The 2016 Audi A3 Review: The A4 has long been Audi’s bread-and-butter model. The A3 was a smaller wagon configuration, directed at a different buyer. The A4 stretches nearly 10 inches longer on a nearly seven-inch-longer wheelbase. That does give rear passengers in the A4 more than three inches of greater legroom. But in 2015, the A3 was recast as a sedan or a convertible, offered with three engine choices and option packages to load it up to your specifications. Now for 2016, the A3 five-door version returned as the E-tron Sportback, a gasoline / electric hybrid.
My A3 test sedan arrived in a sophisticated coat of Dakota Gray metallic paint, with a complementary black interior. Audi has always offered at least one gray shade, always good looking and tasteful.
Under its hood, my test car came with a 2.0-liter inline four-cylinder, mounted transversely, sending its 220 horsepower and 258 lb.-ft. of torque through Audi’s famous Quattro all-wheel-drive system. This is likely to be the most popular model.
The entry-level A3 features a 1.8-liter turbocharged engine that puts out 170 horsepower and 200 lb.-ft. of torque. On the other end, the S4 model boasts a turbocharged 2.0-liter with 292 horsepower and 280 lb.-ft. For now, skip the fourth option, the Diesel.
The gasoline versions are all pretty efficient. The sticker showed 24 City, 33 Highway, and 27 overall. I averaged 26.8 mpg, admittedly including a lot of open freeway driving. My tester rated surprisingly clean, with an EPA Smog score at an excellent 9, with a 6 for Greenhouse Gas. This is a fine option for Audi intenders with a wish to minimize their environmental impact.
On the road, the A3 is pleasingly taut and smooth, and controls fall to hand. Power from the naturally aspirated 2.0-liter is direct and plentiful. All A3’s, despite their compact size, require Premium fuel, which may not be an issue today but could be when prices climb again.
It’s quiet in there, too, the better to enjoy the standard 10-speaker, 180-watt audio system. Audi’s controls are unique, but once you understand the logic, are easy to operate. Use the control knob on the center console to make selections on the slim, iPad-like screen that slides up out of the dash top. You can lower it if you’re tired of looking at it, and use the steering-wheel-mounted controls to make choices.
The A3 offers the engine variants, but there are equipment levels, too. The Premium Plus package for $2,700, ups the 17-inch wheels to 18-inchers, heats the already multi-adjustable front seats, provides the ease of keyless entry, decorates the car inside and out with metallic accents, and brings in a few handy things like Audi music interface and an automatically dimming rearview mirror.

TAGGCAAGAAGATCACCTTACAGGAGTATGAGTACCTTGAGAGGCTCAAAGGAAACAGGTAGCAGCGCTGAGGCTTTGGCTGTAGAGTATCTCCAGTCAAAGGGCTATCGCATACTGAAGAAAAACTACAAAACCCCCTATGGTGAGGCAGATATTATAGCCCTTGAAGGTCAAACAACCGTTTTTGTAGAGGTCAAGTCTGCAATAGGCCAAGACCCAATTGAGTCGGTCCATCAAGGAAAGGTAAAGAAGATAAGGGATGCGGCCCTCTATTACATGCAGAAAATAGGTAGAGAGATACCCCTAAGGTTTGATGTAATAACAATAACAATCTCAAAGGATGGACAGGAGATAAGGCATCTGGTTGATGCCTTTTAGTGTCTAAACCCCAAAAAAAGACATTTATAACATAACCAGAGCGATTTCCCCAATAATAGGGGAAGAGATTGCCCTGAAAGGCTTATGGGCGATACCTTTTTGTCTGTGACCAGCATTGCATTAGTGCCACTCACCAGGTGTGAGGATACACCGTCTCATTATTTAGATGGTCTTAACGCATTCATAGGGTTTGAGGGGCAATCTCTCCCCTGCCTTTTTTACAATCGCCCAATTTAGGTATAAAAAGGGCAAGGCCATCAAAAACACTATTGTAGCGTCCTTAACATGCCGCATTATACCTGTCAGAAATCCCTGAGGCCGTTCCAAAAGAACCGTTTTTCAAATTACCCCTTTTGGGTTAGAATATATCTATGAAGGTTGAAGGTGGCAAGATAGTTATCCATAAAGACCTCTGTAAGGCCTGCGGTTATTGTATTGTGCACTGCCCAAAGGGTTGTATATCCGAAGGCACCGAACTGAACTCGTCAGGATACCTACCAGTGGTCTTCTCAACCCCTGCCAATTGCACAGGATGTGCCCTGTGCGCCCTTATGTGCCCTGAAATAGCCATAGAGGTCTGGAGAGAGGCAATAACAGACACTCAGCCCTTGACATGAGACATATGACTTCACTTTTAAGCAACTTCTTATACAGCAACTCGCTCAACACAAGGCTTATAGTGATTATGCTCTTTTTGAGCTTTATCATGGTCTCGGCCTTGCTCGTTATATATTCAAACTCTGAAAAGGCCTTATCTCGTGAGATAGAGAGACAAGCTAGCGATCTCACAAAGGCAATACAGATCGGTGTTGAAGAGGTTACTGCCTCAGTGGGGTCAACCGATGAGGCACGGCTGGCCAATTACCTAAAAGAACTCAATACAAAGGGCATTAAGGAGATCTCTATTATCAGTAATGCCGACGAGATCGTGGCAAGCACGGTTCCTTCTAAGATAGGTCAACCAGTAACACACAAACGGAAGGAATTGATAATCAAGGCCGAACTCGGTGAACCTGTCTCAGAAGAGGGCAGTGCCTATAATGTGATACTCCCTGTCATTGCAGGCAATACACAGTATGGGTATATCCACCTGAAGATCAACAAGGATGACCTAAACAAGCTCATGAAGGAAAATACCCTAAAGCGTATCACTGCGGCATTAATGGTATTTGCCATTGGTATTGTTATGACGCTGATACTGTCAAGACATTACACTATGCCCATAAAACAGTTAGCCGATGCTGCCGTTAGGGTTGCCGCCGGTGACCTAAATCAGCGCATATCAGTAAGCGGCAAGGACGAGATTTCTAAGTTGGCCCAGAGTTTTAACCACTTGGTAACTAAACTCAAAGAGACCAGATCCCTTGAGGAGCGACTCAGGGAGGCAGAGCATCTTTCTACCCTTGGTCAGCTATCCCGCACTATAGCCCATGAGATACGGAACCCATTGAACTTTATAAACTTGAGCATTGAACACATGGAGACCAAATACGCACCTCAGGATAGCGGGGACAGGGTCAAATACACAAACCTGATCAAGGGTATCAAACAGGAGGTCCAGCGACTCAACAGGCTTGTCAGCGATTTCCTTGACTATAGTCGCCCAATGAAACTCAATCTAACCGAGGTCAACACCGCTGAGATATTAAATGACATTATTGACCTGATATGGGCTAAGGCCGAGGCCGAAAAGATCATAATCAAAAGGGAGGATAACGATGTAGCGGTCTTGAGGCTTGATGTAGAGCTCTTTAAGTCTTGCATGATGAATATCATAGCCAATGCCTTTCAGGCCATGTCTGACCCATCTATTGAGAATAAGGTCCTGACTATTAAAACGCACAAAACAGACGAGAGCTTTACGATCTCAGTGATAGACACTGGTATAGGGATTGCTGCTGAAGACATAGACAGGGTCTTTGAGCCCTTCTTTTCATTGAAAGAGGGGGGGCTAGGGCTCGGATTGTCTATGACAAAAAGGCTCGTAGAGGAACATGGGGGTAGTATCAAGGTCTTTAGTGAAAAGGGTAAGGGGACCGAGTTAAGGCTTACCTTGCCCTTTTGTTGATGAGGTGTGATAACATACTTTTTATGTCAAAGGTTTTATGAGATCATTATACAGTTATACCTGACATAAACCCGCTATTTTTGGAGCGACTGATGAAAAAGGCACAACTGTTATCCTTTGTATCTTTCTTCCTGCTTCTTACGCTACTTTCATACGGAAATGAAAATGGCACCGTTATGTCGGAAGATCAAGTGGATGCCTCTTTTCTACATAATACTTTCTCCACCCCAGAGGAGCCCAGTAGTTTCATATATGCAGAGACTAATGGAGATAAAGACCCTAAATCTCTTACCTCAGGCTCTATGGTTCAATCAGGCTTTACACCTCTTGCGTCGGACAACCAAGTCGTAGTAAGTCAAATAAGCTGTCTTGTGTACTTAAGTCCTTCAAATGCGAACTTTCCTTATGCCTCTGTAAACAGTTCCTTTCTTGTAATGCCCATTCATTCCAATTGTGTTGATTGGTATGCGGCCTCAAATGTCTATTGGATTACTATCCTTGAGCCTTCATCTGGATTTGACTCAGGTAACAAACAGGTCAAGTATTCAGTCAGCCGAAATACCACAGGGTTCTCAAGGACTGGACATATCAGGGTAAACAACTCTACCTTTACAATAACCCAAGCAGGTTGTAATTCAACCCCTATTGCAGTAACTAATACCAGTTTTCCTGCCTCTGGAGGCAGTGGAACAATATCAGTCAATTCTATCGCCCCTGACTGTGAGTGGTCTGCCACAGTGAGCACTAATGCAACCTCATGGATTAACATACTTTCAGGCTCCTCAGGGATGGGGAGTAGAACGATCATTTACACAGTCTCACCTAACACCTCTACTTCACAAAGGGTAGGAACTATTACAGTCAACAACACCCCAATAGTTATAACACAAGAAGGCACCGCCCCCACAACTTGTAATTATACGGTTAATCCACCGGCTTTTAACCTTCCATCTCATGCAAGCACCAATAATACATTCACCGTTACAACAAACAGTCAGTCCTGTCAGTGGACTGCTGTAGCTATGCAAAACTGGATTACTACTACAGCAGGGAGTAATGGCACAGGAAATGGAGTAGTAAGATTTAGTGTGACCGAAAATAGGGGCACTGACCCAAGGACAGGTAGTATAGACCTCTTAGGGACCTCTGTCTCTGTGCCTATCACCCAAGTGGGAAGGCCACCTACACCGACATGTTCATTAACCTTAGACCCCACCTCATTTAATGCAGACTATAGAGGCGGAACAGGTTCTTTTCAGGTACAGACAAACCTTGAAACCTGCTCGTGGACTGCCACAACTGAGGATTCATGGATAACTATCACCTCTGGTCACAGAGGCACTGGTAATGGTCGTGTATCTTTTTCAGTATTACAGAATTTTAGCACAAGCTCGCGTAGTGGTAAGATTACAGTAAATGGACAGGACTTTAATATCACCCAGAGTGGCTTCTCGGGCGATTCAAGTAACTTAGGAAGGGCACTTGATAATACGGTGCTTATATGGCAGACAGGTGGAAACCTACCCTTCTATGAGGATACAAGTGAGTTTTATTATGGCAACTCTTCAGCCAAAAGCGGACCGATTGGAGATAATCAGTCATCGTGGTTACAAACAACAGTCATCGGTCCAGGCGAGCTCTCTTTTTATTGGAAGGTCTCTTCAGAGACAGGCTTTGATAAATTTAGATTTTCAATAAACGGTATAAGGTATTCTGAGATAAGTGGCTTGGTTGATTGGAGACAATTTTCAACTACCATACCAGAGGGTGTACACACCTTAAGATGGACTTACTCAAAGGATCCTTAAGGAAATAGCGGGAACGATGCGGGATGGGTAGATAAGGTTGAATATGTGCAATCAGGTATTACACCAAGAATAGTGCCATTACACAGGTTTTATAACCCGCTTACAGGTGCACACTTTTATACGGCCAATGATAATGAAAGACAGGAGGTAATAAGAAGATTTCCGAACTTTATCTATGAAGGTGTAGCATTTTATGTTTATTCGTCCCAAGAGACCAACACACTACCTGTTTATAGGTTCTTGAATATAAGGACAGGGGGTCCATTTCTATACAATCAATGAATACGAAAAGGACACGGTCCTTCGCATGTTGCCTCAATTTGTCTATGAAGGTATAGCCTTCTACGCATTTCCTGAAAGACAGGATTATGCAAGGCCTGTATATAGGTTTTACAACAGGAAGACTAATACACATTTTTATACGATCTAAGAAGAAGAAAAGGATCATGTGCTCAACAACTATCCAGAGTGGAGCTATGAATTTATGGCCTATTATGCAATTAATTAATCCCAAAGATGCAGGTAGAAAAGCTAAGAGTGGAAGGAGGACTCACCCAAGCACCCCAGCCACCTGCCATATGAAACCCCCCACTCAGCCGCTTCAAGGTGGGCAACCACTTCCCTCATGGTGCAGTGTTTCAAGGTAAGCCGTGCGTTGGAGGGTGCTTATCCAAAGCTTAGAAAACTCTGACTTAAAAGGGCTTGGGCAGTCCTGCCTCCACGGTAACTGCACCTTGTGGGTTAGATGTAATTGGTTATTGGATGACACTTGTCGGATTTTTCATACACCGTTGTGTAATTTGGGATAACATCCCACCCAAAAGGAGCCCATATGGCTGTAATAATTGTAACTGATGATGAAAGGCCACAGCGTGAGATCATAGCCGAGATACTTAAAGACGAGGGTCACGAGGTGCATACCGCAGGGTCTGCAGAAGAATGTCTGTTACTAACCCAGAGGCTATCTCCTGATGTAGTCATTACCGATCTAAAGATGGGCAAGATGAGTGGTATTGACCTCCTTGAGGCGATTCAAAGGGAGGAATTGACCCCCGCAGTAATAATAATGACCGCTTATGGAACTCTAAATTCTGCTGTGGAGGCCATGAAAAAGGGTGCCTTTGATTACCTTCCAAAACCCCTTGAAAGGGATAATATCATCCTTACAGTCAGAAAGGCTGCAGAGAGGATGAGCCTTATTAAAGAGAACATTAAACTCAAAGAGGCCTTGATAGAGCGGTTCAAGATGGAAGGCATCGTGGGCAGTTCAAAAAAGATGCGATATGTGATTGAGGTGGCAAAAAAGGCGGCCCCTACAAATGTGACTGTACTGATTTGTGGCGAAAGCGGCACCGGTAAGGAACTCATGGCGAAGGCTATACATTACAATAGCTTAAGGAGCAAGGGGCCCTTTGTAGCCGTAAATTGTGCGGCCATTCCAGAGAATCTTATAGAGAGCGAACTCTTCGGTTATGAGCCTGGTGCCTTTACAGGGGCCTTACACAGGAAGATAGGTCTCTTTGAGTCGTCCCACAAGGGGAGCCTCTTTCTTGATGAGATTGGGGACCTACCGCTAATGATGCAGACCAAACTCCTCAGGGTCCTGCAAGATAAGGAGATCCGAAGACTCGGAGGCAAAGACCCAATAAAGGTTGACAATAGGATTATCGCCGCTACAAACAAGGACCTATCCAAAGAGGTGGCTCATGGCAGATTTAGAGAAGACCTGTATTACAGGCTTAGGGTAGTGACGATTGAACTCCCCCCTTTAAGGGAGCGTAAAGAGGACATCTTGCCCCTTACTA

Pricing starts at $30,825 for the A3 with front-wheel drive and the 1.8-liter engine. My car included the Technology Package, also $2,700, which upgraded the audio, added navigation, and gave access to various online services.
The A4 begins at $36,825 with the 2.0-liter engine. My test car, with all its extras, came to $41,100. That’s the price of entry for a well equipped sport sedan these days, and I’m guessing that most of the A3s go out the door equipped more or less this way. All prices include the $925 shipping charge.
If you want a manual transmission, forget it in the A3. European buyers, who favor shifting for themselves, get one, but we don’t have a choice in the U.S. The A4 still offers one, which could affect your buying decision. European buyers also get an A3 three-door and a non-hybrid A3 Sportback.
Direct competitors include the BMW 2-Series sedans and the Mercedes-Benz CLA, which occupy the “junior” level at their respective marques. You also could investigate what Lexus, Infiniti, and Acura have to offer at the entry-luxury level. American brands don’t really compete in this market today, but watch out for Buick and Lincoln to offer something before too long.
Despite being assembled in Gyor, Hungary, the A3 is a German design, and these Teutonic cars have their fans because of the enjoyable driving experience. Audis are known for their excellently designed and built interiors, too, and even the baby of the brand exhibits that appeal. And who knows, Audi could send us over a manual version someday. By Steve Schaefer © AutoWire.Net
The 2016 Audi A3 Bottom Line Review provided by: Tony Leopardo © AutoWire.Net
The Bottom Line: The 2016 Audi A3 looks a lot like a shrunken A4, which is a familiar Audi family design. It’s a little sharper in the lighting designs at both ends, but it’s unmistakably an Audi. VW’s luxury division is turning out to be the most conservatively styled German manufacturer in the Mercedes-Benz, BMW, and Audi battle for customers. Future models will take on a squarer, edgier shape, as hinted by recent concept cars and the new Q7 crossover. Why pick an A3 over an A4? It’s smaller and less expensive. And maybe, just for those reasons alone, you should “Drive one, Buy one, Today ©”. Bottom Line Review provided by: Tony Leopardo © AutoWire.Net
“Tony the Car Guy” is an automotive writer, editor and publisher in the San Francisco Bay Area. If you have a question or comment for Tony send it to TonyLeo@pacbell.net or visit AutoWire.Net at www.autowire.net - And remember: “You Are What You Drive ©”
Column Name: Drives Great, Less Filling
Topic: The 2016 Audi A3
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